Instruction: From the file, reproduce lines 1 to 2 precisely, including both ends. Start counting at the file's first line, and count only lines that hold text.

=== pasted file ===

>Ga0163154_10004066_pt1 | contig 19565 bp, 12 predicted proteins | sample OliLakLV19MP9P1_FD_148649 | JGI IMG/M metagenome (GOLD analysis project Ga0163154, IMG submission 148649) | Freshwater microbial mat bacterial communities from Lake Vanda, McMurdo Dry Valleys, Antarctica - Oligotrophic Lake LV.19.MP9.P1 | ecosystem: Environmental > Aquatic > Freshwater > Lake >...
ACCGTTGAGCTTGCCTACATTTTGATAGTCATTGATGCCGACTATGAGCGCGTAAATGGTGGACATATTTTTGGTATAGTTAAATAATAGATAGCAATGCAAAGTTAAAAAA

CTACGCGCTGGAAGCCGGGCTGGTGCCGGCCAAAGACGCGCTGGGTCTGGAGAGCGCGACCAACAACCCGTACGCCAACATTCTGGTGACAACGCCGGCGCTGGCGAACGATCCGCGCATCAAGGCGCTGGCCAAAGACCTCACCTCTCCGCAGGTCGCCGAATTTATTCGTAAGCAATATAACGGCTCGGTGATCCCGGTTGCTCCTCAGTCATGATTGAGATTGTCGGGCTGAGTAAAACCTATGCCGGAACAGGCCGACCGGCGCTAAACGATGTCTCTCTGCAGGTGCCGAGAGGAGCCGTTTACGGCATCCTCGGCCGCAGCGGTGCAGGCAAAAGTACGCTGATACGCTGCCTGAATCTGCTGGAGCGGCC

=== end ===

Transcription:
>Ga0163154_10004066_pt1 | contig 19565 bp, 12 predicted proteins | sample OliLakLV19MP9P1_FD_148649 | JGI IMG/M metagenome (GOLD analysis project Ga0163154, IMG submission 148649) | Freshwater microbial mat bacterial communities from Lake Vanda, McMurdo Dry Valleys, Antarctica - Oligotrophic Lake LV.19.MP9.P1 | ecosystem: Environmental > Aquatic > Freshwater > Lake >...
ACCGTTGAGCTTGCCTACATTTTGATAGTCATTGATGCCGACTATGAGCGCGTAAATGGTGGACATATTTTTGGTATAGTTAAATAATAGATAGCAATGCAAAGTTAAAAAA